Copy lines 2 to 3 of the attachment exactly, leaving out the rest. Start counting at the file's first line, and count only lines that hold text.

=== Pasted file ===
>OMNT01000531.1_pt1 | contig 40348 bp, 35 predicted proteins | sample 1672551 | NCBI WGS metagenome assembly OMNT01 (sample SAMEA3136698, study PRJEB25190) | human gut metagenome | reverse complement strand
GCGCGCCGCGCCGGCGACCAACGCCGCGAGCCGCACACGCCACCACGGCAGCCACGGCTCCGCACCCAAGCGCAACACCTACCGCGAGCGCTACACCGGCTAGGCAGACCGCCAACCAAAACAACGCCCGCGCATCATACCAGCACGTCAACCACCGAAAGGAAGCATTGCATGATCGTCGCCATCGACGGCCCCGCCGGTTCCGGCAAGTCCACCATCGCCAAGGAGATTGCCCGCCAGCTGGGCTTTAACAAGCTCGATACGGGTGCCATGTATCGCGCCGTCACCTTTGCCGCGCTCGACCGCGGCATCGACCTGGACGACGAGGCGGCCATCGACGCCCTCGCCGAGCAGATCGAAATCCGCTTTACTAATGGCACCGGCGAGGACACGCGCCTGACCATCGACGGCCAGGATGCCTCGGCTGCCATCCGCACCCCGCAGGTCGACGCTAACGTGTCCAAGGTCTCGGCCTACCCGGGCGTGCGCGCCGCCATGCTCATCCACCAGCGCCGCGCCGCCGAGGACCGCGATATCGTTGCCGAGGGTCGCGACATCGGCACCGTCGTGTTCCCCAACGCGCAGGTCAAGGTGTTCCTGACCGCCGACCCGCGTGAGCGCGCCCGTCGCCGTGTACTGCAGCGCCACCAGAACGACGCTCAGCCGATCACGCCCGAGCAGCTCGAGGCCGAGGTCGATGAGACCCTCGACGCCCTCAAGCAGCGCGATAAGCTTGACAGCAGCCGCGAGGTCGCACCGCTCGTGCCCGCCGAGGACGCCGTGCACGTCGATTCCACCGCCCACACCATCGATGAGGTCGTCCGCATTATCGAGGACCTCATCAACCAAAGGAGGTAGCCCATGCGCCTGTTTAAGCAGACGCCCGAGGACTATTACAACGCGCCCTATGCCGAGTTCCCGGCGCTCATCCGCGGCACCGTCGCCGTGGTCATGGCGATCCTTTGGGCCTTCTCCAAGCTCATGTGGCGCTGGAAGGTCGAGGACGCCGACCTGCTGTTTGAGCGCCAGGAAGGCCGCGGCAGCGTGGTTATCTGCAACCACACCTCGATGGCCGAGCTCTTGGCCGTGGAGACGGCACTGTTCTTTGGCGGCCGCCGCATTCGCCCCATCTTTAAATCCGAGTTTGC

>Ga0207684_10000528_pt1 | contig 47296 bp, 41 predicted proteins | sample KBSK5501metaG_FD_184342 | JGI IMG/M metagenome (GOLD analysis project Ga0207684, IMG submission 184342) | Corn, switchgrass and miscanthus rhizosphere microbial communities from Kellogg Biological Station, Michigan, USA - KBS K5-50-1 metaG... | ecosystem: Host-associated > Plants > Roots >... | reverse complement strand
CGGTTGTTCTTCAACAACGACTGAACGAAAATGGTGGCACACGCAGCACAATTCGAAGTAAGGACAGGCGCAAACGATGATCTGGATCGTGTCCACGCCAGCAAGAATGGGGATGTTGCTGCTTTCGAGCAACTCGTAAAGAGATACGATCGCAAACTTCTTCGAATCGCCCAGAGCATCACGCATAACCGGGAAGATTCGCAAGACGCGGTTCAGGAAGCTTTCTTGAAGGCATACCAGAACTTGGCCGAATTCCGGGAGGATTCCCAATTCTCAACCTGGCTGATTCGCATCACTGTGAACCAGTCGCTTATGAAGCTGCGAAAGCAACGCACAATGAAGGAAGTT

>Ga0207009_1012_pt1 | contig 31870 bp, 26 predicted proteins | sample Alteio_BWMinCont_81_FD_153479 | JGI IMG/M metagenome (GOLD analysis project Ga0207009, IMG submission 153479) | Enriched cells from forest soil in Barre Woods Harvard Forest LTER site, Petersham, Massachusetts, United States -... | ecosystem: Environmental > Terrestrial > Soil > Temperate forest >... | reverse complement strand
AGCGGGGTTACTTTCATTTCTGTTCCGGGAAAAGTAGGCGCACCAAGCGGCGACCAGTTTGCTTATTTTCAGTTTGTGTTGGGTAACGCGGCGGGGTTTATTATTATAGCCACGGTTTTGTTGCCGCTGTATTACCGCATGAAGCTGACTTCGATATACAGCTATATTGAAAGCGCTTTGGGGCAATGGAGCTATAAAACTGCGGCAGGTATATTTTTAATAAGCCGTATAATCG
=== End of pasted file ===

GCGCGCCGCGCCGGCGACCAACGCCGCGAGCCGCACACGCCACCACGGCAGCCACGGCTCCGCACCCAAGCGCAACACCTACCGCGAGCGCTACACCGGCTAGGCAGACCGCCAACCAAAACAACGCCCGCGCATCATACCAGCACGTCAACCACCGAAAGGAAGCATTGCATGATCGTCGCCATCGACGGCCCCGCCGGTTCCGGCAAGTCCACCATCGCCAAGGAGATTGCCCGCCAGCTGGGCTTTAACAAGCTCGATACGGGTGCCATGTATCGCGCCGTCACCTTTGCCGCGCTCGACCGCGGCATCGACCTGGACGACGAGGCGGCCATCGACGCCCTCGCCGAGCAGATCGAAATCCGCTTTACTAATGGCACCGGCGAGGACACGCGCCTGACCATCGACGGCCAGGATGCCTCGGCTGCCATCCGCACCCCGCAGGTCGACGCTAACGTGTCCAAGGTCTCGGCCTACCCGGGCGTGCGCGCCGCCATGCTCATCCACCAGCGCCGCGCCGCCGAGGACCGCGATATCGTTGCCGAGGGTCGCGACATCGGCACCGTCGTGTTCCCCAACGCGCAGGTCAAGGTGTTCCTGACCGCCGACCCGCGTGAGCGCGCCCGTCGCCGTGTACTGCAGCGCCACCAGAACGACGCTCAGCCGATCACGCCCGAGCAGCTCGAGGCCGAGGTCGATGAGACCCTCGACGCCCTCAAGCAGCGCGATAAGCTTGACAGCAGCCGCGAGGTCGCACCGCTCGTGCCCGCCGAGGACGCCGTGCACGTCGATTCCACCGCCCACACCATCGATGAGGTCGTCCGCATTATCGAGGACCTCATCAACCAAAGGAGGTAGCCCATGCGCCTGTTTAAGCAGACGCCCGAGGACTATTACAACGCGCCCTATGCCGAGTTCCCGGCGCTCATCCGCGGCACCGTCGCCGTGGTCATGGCGATCCTTTGGGCCTTCTCCAAGCTCATGTGGCGCTGGAAGGTCGAGGACGCCGACCTGCTGTTTGAGCGCCAGGAAGGCCGCGGCAGCGTGGTTATCTGCAACCACACCTCGATGGCCGAGCTCTTGGCCGTGGAGACGGCACTGTTCTTTGGCGGCCGCCGCATTCGCCCCATCTTTAAATCCGAGTTTGC

>Ga0207684_10000528_pt1 | contig 47296 bp, 41 predicted proteins | sample KBSK5501metaG_FD_184342 | JGI IMG/M metagenome (GOLD analysis project Ga0207684, IMG submission 184342) | Corn, switchgrass and miscanthus rhizosphere microbial communities from Kellogg Biological Station, Michigan, USA - KBS K5-50-1 metaG... | ecosystem: Host-associated > Plants > Roots >... | reverse complement strand